My original vision of the Apocalypse Krew was of less a concrete band and more of a loose collective engaging in a series of terroristic, random “performances”----home invasions set to music. I saw us as kind of an amalgam of the Fugs, the Sex Pistols and Warhol's Exploding Plastic Inevitable, pulling up in a truck in a shopping mall parking lot, berating the consumers with horrific, antisocial acoustic “songs” and then blowing out of Dodge before the cops showed up.
Mike was learning to play guitar (his original musical experiences were as a drummer) and as he learned his way around the fretboard the band's music began to take shape. The vehicle was hard rock, although if you looked at any of our “Musicians Wanted” flyers you would have seen the immediate problem...musical influences included Van Halen, the Velvet Underground, the Mothers of Invention, the Sex Pistols, the Jimi Hendrix Experience, Suicide, the Stooges and Black Flag.
Do WHAT, now?????
Musical schizophrenia.
So we'd get guys who were trying to put together a Fate's Warning cover band and they thought we were too punk. We'd connect with a Clash fan who thought we were too metal. We briefly had a Lynyrd Skynyrd-loving, music theory-obsessed drummer who wrote all his songs in G (“It fits my voice”) and whose frequent response to our songs was “I don't know where THAT'S going!”
It was best typified by us showing up to rehearsal wearing “The Two Dead Guys”----Mike in a Jimi Hendrix tee-shirt, me wearing an Ian Curtis shirt. No one would ever understand.
But goddammit, no matter who we confused the hell out of, we had our branding down!
A lot of the visual identity we crafted revolved around logos and catch phrases (“What your subliminal mind is coming to”, “Your worst nightmare come true: People who think”, “I hate Everything/Everyone/You”) and these little cartoon characters we called “DREGS”. They typically wore white short sleeve workshirts, long bangs that covered their eyes (a defense mechanism?) and were often seen curled into fetal positions as if they couldn't take one more minute of living. One Dreg I drew was all red-faced, aggro and enraged, with tears in his eyes, screaming, “go ahead, pig---beat me up----I'll make you pay!!!!” The guy knew he was going to get his ass kicked and there was nothing he could do about it-----but he would devote the rest of his life to hurting his oppressor/persecutor in every way humanly possible. The Dregs were what we saw as caricature proxies of our assumed audience, but also, to one degree or another, ourselves and the brash-but-maladjusted attitudes reflected in our songs.
I was coming up with phrases like “Nerd Rock” or “Loser Rock”----Mike preferred the term, “Fuckup Rock”. In the run-up to re-recording the songs I thought of “Postal Rock” (we were natural maladjusts who were fascinated by the trend of “going postal”---”Taxi Driver” was a common favorite movie and we even entertained the notion of writing a concept album about a guy going postal).
By the early 90s we had drifted apart a bit----I had begun focusing on novels and short stories (I eventually started this little zine that did okay for a while) and Mike had begun playing guitar for this prominent local prog rock band. Still, it was hard to let go of a beast like the S.E. Apocalypse Krew. A lot of our material was damned good---Lollapalooza was happening, Alt Rock was happening, bands like Jane's Addiction were breaking out and a lot of the old, archaic barriers between “Punk”, “Metal” and whatever else were falling apart...we liked this and we kept recording demos but it was never enough.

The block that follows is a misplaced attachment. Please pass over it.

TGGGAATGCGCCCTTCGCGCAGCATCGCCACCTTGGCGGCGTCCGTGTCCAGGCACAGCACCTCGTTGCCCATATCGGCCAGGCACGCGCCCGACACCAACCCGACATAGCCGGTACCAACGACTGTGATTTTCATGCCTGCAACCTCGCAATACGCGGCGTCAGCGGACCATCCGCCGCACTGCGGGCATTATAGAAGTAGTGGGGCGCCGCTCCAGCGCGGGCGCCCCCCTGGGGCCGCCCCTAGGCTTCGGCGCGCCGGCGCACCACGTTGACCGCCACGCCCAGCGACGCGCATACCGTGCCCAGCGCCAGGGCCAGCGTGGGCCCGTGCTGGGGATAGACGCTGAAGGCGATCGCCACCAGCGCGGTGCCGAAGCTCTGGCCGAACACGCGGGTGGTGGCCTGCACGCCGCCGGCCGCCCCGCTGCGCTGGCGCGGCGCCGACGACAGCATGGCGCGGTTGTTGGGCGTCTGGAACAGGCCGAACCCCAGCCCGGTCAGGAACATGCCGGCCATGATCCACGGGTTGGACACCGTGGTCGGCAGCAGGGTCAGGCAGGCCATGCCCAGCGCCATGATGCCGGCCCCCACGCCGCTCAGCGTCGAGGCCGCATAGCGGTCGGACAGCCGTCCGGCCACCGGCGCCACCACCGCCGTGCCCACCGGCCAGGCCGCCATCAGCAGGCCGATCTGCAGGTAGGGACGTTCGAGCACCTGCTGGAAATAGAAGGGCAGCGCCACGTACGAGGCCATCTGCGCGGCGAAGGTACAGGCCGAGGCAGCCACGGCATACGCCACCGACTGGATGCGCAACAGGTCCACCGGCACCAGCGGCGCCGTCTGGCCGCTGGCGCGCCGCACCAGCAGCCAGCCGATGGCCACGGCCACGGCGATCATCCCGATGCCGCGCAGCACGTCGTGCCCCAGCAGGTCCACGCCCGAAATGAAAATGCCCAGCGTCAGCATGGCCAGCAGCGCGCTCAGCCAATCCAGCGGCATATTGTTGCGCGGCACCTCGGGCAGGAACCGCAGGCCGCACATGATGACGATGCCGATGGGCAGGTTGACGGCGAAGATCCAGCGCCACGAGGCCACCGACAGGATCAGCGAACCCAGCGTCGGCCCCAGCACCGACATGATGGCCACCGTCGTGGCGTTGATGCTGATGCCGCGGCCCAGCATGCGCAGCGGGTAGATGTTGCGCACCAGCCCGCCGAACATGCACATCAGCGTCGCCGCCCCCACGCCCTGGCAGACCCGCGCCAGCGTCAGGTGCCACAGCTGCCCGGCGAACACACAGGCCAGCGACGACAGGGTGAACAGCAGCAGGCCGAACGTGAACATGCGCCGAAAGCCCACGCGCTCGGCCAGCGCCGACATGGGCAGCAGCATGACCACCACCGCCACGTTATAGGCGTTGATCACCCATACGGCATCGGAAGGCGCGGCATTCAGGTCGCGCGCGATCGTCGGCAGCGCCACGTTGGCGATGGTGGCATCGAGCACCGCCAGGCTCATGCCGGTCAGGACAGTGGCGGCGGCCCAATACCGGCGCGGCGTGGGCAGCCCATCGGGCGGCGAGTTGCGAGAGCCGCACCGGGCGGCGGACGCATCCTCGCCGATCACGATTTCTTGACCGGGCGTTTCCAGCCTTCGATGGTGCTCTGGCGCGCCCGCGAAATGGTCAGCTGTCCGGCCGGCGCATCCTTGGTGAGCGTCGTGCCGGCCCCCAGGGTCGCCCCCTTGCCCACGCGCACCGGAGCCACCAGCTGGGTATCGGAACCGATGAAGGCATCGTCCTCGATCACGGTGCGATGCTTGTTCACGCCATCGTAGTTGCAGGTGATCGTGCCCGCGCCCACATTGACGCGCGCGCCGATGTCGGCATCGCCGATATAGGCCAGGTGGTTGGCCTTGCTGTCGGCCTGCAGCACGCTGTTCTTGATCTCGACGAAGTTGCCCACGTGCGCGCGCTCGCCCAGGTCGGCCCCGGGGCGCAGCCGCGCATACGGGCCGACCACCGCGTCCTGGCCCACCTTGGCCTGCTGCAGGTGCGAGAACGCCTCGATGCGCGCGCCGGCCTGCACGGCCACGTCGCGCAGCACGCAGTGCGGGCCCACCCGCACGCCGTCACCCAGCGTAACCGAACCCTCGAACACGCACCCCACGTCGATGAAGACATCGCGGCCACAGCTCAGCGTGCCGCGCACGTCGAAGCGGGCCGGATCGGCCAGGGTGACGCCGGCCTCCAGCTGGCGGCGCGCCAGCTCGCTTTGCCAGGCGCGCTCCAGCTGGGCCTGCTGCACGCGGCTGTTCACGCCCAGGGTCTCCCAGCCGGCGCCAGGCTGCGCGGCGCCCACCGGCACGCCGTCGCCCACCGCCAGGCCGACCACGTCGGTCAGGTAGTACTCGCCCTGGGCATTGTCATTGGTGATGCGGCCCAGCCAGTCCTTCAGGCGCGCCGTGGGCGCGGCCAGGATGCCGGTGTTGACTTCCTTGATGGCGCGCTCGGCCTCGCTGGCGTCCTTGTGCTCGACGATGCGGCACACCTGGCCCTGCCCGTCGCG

Mike got busy with a legit gig and I drifted further down the rabbit hole of writing and xerographic publishing. His fortunes took him on tour around Europe, mine took me across America, where I eventually landed in Northwest Arkansas and that led to eighty billion other things.
The Apocalypse Krew, though, like some latent tumor, never really left our brains.


One thing I began noticing with the recuts of the old material was that not all of them were According-to-Hoyle. I had enough oldass demos on ratty, 20-plus-year-old cassette tapes to where a number of the arrangements were burned into my brain. This wasn't a major issue---it enabled me to mess with some arrangements and write some new verses to flesh things out. It led to some things getting interesting when we set down to record.
Mike informed me, while we were recording vocals, that when he and Brad the drummer recorded these tracks he went more from ballpark memory and didn't rely on the old recordings for a reference point at all.
And having learned that, I thought he did a stellar fucking job. For an intuitive methodology, Mike nailed it.


Riding into Boston with my brother Steve we immediately went into planning mode. How many nights would I be spending in New Hampshire? Three. How much of that would be spent recording? I guesstimated, maybe two and a half days. “You guys are doing, what? Nine or ten songs?” I guessed---I had a few lyric sheets in my overnight bag. I really didn't feel like digging through it for an official count. “That's pretty rough, trying to get through that in two and a half days,” he said.
I inwardly shuddered. I hadn't done any serious singing, recorded or otherwise, in the twenty-someodd years since the Apocalypse Krew first stomped around Nashua, throwing our ugly business around however we could. Practice? You've gotta be joking. I've spent the last twenty years in Fayetteville living in a succession of tiny apartments, usually with paper-thin walls. “Practice” wasn't about to happen.
A daunting challenge, but where there's a will there's a way. I'd overestimated on one point: That first half day of recording wound up being a wash. And I'd underestimated on another. Nine or ten songs to lay down vocals on? No.
There were seventeen.
Seventeen songs in two days....quite the challenge indeed.
We had one strange bit of luck that was going to turn the whole circumstance in our favor, though; I'm a bad singer.
That's not to say I'm a badass singer or a really super-awesome singer....I'm a terrible fucking singer. Always have been.


No comments:

Post a Comment